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Nuclear & Plasma Sciences Society


One of the most enjoyable duties for volunteers in the IEEE Nuclear and Plasma Science Society is the Awards Committee. The Awards Committee receives solicits and nominations for a number of awards spanning technical excellence to service, and recognizing superlative performance from early career to lifetime achievement. The Awards Committee was impressed with the quality of the nominees, and worked hard to determine the awards recipients among many strong nominations. The NPSS is grateful for the hard work and dedication of the Awards Committee in carrying out this important duty. We are equally grateful to the nominators for putting together the materials to showcase the achievements of their colleagues, the authors of support letters, and most of all the nominees, and regret that we can only honor a subset of nominees who clearly merit recognition.

Our congratulations to all of our 2019 awards recipients!

Merit Award: Paul Lecoq

This year’s NPSS Merit Award recipient is Paul Lecoq. The Merit Award recognizes outstanding technical contributions to the fields of Nuclear and Plasma Sciences. It includes a plaque, a certificate, and a prize of $5,000.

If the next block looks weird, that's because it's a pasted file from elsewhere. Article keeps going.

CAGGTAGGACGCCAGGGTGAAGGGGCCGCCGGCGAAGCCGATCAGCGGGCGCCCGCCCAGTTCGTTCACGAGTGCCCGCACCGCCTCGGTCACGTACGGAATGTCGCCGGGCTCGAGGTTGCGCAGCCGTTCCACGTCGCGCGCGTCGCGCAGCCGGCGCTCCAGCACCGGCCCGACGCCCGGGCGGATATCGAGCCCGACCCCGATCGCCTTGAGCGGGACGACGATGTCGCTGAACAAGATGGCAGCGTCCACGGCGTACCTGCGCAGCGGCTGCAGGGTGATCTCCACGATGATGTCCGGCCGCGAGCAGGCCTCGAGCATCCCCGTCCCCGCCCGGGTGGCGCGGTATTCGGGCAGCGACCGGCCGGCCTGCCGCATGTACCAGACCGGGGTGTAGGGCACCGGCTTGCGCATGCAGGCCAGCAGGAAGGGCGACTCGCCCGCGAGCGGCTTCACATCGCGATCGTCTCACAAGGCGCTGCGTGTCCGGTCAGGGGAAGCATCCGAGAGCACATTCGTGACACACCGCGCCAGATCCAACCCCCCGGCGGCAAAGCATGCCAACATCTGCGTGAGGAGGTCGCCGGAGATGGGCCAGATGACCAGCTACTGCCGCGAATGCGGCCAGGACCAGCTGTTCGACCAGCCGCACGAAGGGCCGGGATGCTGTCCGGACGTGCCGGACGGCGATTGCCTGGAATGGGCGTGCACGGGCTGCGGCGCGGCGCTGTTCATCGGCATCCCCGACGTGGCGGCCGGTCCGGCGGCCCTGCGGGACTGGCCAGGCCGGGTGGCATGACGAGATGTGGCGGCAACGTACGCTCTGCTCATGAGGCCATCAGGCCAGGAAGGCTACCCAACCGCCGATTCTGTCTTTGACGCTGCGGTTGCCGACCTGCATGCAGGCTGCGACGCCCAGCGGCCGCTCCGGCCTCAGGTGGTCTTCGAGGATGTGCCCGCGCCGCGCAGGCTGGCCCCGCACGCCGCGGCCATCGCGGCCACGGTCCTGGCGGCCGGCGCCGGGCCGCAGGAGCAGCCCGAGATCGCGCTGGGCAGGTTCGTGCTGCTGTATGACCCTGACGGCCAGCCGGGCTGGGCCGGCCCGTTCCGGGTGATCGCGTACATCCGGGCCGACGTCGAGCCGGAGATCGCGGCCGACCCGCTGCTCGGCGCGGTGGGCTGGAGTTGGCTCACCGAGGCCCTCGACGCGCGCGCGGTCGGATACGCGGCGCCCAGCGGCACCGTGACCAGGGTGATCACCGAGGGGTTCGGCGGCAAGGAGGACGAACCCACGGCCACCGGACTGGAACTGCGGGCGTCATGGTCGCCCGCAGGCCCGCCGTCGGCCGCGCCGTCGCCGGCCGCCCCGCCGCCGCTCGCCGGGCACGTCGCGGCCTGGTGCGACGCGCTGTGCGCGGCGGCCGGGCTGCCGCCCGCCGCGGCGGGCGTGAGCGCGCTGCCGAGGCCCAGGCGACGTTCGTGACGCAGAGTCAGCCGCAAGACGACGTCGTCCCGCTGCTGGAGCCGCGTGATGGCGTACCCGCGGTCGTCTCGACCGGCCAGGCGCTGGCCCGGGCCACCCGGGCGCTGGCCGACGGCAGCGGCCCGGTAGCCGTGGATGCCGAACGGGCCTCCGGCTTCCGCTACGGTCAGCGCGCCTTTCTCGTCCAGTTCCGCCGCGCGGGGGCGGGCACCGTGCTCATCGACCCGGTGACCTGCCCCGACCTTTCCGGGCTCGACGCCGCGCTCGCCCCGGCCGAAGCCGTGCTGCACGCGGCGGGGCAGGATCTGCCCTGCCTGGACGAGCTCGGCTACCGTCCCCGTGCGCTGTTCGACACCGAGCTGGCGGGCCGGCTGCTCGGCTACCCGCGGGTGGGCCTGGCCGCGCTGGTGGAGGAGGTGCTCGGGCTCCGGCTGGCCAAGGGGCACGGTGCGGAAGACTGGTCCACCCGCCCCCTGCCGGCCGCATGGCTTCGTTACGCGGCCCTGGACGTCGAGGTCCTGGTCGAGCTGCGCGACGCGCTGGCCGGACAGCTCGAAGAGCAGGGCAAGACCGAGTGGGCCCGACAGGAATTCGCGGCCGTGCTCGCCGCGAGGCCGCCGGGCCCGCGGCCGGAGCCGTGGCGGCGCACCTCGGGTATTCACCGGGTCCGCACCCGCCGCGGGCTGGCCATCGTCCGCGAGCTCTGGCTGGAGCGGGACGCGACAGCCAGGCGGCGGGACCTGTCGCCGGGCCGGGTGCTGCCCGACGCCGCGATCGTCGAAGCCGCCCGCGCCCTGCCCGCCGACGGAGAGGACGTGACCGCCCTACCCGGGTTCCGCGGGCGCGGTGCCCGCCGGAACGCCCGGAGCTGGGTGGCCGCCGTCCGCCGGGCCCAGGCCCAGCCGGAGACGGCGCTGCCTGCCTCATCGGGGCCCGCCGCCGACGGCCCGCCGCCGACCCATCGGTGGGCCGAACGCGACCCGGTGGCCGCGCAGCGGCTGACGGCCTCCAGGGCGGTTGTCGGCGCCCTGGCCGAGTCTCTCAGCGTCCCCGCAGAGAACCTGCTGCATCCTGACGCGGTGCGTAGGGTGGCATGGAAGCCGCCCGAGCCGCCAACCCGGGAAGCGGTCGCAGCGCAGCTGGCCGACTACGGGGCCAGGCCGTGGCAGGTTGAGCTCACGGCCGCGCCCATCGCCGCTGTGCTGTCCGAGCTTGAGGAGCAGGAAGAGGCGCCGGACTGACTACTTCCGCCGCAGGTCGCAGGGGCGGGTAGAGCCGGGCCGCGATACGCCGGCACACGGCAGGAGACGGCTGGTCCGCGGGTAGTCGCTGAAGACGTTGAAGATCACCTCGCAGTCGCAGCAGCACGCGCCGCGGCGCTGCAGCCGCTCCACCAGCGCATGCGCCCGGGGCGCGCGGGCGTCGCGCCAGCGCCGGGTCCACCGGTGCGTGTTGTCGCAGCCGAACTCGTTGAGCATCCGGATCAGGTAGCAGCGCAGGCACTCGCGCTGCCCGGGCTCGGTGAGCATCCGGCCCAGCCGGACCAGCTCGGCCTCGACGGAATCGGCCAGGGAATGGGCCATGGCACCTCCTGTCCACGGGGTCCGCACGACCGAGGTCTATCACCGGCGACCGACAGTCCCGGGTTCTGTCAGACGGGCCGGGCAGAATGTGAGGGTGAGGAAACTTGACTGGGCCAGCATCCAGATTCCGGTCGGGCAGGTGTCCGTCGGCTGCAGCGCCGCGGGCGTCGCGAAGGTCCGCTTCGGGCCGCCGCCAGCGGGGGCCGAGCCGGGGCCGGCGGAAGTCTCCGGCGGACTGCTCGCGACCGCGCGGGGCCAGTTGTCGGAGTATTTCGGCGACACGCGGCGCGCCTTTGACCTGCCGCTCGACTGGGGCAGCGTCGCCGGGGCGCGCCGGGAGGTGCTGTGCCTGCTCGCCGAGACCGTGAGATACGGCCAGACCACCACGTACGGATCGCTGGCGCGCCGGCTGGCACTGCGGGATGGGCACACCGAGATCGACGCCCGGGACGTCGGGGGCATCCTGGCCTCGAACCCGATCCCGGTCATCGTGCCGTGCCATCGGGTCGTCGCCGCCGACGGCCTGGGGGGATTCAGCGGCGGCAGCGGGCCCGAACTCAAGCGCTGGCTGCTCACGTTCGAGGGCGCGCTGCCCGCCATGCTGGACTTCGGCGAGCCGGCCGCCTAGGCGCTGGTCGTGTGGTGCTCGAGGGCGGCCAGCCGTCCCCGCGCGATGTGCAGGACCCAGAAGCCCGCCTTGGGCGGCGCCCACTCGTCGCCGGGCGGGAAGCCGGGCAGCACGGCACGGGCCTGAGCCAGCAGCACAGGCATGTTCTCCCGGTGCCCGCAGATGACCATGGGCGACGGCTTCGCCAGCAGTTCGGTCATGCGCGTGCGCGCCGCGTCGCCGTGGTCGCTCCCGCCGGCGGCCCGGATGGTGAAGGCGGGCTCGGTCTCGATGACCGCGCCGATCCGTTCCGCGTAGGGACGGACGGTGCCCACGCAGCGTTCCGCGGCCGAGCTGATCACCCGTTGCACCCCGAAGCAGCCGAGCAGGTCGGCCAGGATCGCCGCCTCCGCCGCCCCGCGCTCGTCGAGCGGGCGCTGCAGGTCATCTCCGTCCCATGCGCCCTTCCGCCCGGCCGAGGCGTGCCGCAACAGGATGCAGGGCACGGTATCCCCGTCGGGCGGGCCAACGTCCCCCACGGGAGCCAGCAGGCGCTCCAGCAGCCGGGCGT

Dr. Lecoq serves as an Invited Professor at CERN. Paul received the Master of Physics (1971) and the Diplôme d’Etudes Approfondies (1972) from the University of Grenoble, the Diplôme d’Ingénieur (1972) from L’Institut National Polytechnique, and the Master of Science in Physics (1973) and the Ph.D. in Physics (1974) from the University of Montreal.

Among Paul’s notable achievements, his work on scintillators has effected transformative change in the approach to radiation detection. Driven by the unmet needs of the Large Hadron Collider (LHC), Paul led a team at CERN to develop the new scintillator materials to meet the LHC requirements for calorimetry, particularly the high interaction rates and challenging radiation environment.